Lightning Awareness + Homeowners Insurnace Part 2

Traditional homeowners insurance covers damage related to a lightning strike. It is important to confirm policy exclusions, limitations, and loss settlement clauses that affect dwelling and personal belonging claims before a loss occurs. For example, damage from a direct lightning strike or near miss is typically covered, but damage from an artificially generated current (electric line or transformer-related power surge) is not.

Lightning damage to the dwelling is a structural loss. This type of loss is settled on a replacement cost basis, which means the claim is not reduced for depreciation. Detached garages and sheds are appurtenant structures. Losses to these buildings are also unaffected by depreciation. Depreciation does, however, apply to personal belonging loss settlements. Policyholders can overcome this by purchasing contents replacement cost coverage as an add-on.

Note the dwelling limit on your homeowners insurance policy. Ask your local agent to confirm your home's replacement cost. Replacement cost is based on how much it takes to rebuild the house with like kind and quality materials. Depreciation, market value, assessed value, and outstanding mortgages do not affect replacement cost. It is best to insure your home for its full replacement cost. Insuring below this amount could result in a claim settlement less than the amount necessary to repair the damage.

Pay attention to the contents coverage limit too. Most people own more personal property than they realize. Create a room-by-room personal property inventory to assess your contents insurance needs. Describe each belonging and include year, make, model, serial number, receipts, photos, and appraisals when possible. Review policy limitations on jewelry, high-value items, business equipment, and more. Look for coverage gaps. A local agent can help you secure additional protection for contents if neccessary.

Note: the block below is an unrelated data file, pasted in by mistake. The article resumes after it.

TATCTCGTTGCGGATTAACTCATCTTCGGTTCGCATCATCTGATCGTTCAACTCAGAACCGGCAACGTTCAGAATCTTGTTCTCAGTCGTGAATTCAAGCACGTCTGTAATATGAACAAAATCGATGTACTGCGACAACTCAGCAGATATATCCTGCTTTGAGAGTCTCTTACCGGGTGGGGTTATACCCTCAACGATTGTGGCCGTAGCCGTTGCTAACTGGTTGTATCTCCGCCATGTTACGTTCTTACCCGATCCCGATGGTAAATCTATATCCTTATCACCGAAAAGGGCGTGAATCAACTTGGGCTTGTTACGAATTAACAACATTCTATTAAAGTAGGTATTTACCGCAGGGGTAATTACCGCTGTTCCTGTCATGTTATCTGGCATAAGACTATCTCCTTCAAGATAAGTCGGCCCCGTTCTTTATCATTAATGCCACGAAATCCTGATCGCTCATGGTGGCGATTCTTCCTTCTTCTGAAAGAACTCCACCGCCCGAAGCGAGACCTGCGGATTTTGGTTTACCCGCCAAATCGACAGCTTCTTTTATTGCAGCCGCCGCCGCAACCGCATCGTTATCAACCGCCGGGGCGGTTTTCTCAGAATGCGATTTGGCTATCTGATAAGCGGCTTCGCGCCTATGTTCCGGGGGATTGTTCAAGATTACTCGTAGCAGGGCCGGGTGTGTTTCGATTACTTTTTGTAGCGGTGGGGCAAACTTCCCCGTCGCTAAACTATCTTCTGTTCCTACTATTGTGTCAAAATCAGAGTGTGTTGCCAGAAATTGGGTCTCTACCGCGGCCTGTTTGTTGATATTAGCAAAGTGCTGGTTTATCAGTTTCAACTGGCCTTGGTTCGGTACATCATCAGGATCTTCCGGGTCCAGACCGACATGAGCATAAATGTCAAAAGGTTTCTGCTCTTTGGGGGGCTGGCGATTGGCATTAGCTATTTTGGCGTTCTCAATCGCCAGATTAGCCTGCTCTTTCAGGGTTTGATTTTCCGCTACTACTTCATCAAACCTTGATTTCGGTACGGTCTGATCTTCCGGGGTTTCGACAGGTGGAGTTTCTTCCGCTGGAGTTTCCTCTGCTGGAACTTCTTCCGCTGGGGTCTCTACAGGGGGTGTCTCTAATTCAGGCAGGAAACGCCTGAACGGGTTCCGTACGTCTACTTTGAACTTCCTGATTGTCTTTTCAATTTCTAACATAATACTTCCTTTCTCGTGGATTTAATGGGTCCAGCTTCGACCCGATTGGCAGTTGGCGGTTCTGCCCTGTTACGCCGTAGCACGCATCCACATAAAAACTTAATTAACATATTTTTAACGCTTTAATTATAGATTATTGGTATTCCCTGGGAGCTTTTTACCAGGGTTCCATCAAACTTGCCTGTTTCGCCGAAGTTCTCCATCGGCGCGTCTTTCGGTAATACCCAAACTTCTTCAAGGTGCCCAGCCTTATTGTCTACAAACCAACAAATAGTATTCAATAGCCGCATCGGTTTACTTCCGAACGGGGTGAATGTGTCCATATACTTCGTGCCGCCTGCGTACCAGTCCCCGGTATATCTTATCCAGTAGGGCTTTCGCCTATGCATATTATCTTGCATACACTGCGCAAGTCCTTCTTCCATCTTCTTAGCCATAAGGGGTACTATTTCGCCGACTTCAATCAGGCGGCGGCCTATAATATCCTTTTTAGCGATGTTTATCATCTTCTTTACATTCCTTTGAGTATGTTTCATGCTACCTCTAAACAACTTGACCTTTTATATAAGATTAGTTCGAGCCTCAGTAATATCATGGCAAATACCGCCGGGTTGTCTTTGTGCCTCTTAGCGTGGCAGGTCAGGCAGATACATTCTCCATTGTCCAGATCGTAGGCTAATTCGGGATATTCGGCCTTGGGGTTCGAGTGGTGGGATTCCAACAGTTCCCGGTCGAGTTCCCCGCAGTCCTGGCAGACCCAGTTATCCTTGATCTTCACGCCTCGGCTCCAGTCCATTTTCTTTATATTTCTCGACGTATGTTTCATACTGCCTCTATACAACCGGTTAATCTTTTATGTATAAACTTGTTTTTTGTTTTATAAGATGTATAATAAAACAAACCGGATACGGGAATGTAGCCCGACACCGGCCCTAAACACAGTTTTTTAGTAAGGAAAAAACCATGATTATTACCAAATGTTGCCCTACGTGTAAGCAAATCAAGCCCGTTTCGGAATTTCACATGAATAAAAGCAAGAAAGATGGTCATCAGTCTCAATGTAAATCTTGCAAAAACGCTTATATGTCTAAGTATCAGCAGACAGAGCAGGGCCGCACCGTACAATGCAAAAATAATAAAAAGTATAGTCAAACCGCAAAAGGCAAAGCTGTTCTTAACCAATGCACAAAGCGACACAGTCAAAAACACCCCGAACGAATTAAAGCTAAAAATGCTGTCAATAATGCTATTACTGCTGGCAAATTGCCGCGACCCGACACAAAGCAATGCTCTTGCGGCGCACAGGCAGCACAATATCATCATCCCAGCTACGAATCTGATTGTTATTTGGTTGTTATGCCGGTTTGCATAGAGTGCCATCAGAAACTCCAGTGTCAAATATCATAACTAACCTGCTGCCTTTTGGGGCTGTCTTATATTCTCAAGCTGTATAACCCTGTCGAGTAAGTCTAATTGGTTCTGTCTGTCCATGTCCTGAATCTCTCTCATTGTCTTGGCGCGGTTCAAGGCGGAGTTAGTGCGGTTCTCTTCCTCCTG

If your home or property is damaged by lightning:

  • Assess damage. Take pictures. Record date, time, and pertinent details.
  • Verify your homeowners insurance deductible. This is how much you pay out-of-pocket before the insurer steps in. Compare the deductible to the amount of damage.
  • Contact the insurance company to report the loss as soon as possible. The insurer will assign a file number and adjuster to resolve the claim. Store this information and other claim-related details in an easy-to-locate file.
  • Make temporary repairs to prevent further damage. Save receipts as these expenses are reimbursable.
  • Cooperate with the adjuster as she conducts a detailed investigation to affirm coverage, assess the damage, estimate costs to repair or replace, and prepare a settlement offer.
  • Do not discard anything or make permanent repairs without the adjuster's approval.
  • Although dwelling damage is typically settled on a replacement cost basis, claims are usually resolved in two payments. The first, reduced for depreciation, can be used to begin repairs. The balance will be paid when work is complete.